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Temple Grandin’s Response to Analysis of Her Handling Facilities Design

By   /  June 16, 2014  /  4 Comments

Dr. Temple Grandin shares her thoughts about the Stockmanship Journal’s analysis of her handling facilities design.

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Editors Note: Over the past few weeks we have been sharing excerpts from Stockmanship Journal’s article “Grandin’s Approach to Facilities and Animal Handling: An Analysis” (Volume 3 Issue 1). (Click to read Part 1Part 2,  Part 3, Part 4, Part 5 and Part 6 ).  The authors, Whit Hibbard and Dr. Lynn Locatelli, are both practitioners and teachers of the Bud Williams school of stockmanship and are well known for helping feedlots and ranches improve their operations through Low-Stress Livestock Handling education. 

StockmanshipJournalCoverIn their article they look at the handling facilities designed by Temple Grandin, and compare it to their experiences with good stockmanship and animal behavior.  What they found is that Grandin designed facilities tend to impede animal movement, and that good stockmanship and simple, inexpensive handling facilities work best if you are not operating an abattoir. 

The purpose of the authors’ analysis is to encourage an exchange of ideas while analyzing, evaluating and critiquing theories and ideas in a search for better outcomes for animal handlers.   They want to help answer the questions they’ve often been asked:  “What kind of animal handling facilities should we build? Solid-sided, curved, tub systems, like those promoted by Temple Grandin can be expensive, but is that our best option?  Or are there are other ways to get us where we want to be?”

This is groundbreaking analysis and On Pasture is honored to be selected to share the article and Dr. Grandin’s response.  

Part 7: Dr. Temple Grandin Responds

Note  from Stockmanship Journal Editor: Given that we share a common concern with Dr. Grandin for the welfare and proper handling of livestock, and given that we desire a mutually respectful and rewarding dialogue in which we articulate, discuss, and hopefully remedy some differences for the ultimate benefit of the industry and the animals, we sent Dr. Grandin a draft of our article for comment. This is her response.

Distractions

The first work I did in the early 1970s was observations of how cattle reacted to distractions. The handling on feedlots and ranches was rough and removing distractions improved movement. In meat packing plants, removal of distractions, such as reflections on shiny metal, hanging chains, and lighting a dark chute entrance, greatly improved cattle and pig movement. In packing plants, there is not enough time for a stock person to get the cattle accustomed to them. I agree that if a person has worked with his/her own cattle and developed a relationship with them, distractions become less important. Dairy cows that go into a milking parlor everyday will walk over and ignore distractions. Cattle handling has improved over the years, but at many places, removal of distractions will usually improve cattle movement.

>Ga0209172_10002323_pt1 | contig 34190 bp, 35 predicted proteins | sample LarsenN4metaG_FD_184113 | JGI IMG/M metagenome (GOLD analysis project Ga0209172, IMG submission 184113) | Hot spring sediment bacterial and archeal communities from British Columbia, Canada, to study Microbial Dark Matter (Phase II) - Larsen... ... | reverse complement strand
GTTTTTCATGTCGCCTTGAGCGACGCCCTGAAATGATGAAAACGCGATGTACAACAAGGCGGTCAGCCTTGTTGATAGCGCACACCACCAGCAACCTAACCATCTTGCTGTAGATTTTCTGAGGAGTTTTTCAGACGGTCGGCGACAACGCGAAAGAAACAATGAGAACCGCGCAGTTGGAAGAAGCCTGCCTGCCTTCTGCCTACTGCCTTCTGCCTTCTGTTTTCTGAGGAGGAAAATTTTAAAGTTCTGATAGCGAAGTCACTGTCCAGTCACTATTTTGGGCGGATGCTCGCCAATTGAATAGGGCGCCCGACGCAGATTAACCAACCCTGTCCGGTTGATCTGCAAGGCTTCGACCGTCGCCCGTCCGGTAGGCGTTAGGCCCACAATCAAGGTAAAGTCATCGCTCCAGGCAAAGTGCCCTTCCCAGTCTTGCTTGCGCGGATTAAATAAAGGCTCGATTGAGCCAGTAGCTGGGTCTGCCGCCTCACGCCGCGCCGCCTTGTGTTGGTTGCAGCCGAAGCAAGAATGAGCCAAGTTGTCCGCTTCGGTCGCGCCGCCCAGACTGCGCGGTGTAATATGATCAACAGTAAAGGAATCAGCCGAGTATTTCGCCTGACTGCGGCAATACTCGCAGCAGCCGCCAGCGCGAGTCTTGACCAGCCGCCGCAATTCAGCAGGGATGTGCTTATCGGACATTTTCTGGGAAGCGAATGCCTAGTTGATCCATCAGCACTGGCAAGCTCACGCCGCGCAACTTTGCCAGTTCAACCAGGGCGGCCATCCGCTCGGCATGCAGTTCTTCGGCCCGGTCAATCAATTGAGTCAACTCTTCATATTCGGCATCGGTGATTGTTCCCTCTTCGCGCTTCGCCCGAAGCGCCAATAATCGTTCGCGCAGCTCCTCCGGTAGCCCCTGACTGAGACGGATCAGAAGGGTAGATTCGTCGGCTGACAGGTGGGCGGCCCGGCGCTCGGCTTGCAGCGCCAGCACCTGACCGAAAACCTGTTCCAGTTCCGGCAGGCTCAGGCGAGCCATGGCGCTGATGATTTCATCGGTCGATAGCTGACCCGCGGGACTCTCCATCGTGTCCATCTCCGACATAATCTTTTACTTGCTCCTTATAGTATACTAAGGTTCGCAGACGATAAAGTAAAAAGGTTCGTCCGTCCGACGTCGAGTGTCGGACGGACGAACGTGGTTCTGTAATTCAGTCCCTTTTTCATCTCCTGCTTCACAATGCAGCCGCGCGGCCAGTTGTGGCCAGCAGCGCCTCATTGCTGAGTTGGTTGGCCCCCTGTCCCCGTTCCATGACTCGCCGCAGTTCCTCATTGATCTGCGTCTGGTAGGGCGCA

Stockmanship

I agree with the authors on the need for people to learn better stock handling. I get very frustrated with many people who are not willing to spend time to learn low-stress methods. For 40 years, I have told people not to overload the crowd pen and many people still jam too many cattle in. This principle applies to all types of crowd pen designs. In too many places, employers overwork and understaff their operations to the point that people become too tired to do things right. To make change requires managers who are serious about animal welfare.

Solid versus Open Sides

I have changed some of my thinking on this. Recently in Australia, I did a demonstration with a curved chute that had a solid outer perimeter and an open inner side. This design is on p. 214 of the second printing of my book Humane Livestock Handling. To make this work, people have to stay back out of the flight zone until it is time to move the cattle. If handlers stand too close, the cattle will start to become agitated.

In packing plants and truck loading ramps, which have lots of vehicles and people moving around them, solid sides will help facilitate movement and make them work effectively. The pictures in the article shows facilities with open sides that are in a field with no big distractions, such as moving vehicles and extra people.

Curved versus Straight Chutes

We have differences of opinion on curved versus straight chutes. First of all, the design of a facility becomes less and less important after a rancher or stocker operator has spent time with his/her cattle practicing low-stress methods. One advantage of a curved single-file chute is that cattle entering the chute from the crowd pen cannot see people standing next to the squeeze chute. To promote following behavior, curved chutes MUST be laid out correctly so the animal can see a minimum of two or three body lengths up the chute when it is standing at the chute entrance. Cattle do move in a circle around a person. When cattle enter the single-file chute from a Bud Box, they circle around the handler who is standing in the Bud Box.

Length of Snake

The designs I have with very long snakes (single-file chutes) are for meat packing plants. In large packing plants, cattle move more quickly through the system compared to ranch handling. The chute length is required to provide handlers time to refill the crowd pen. My designs for ranches and feedlots have much shorter single-file chutes.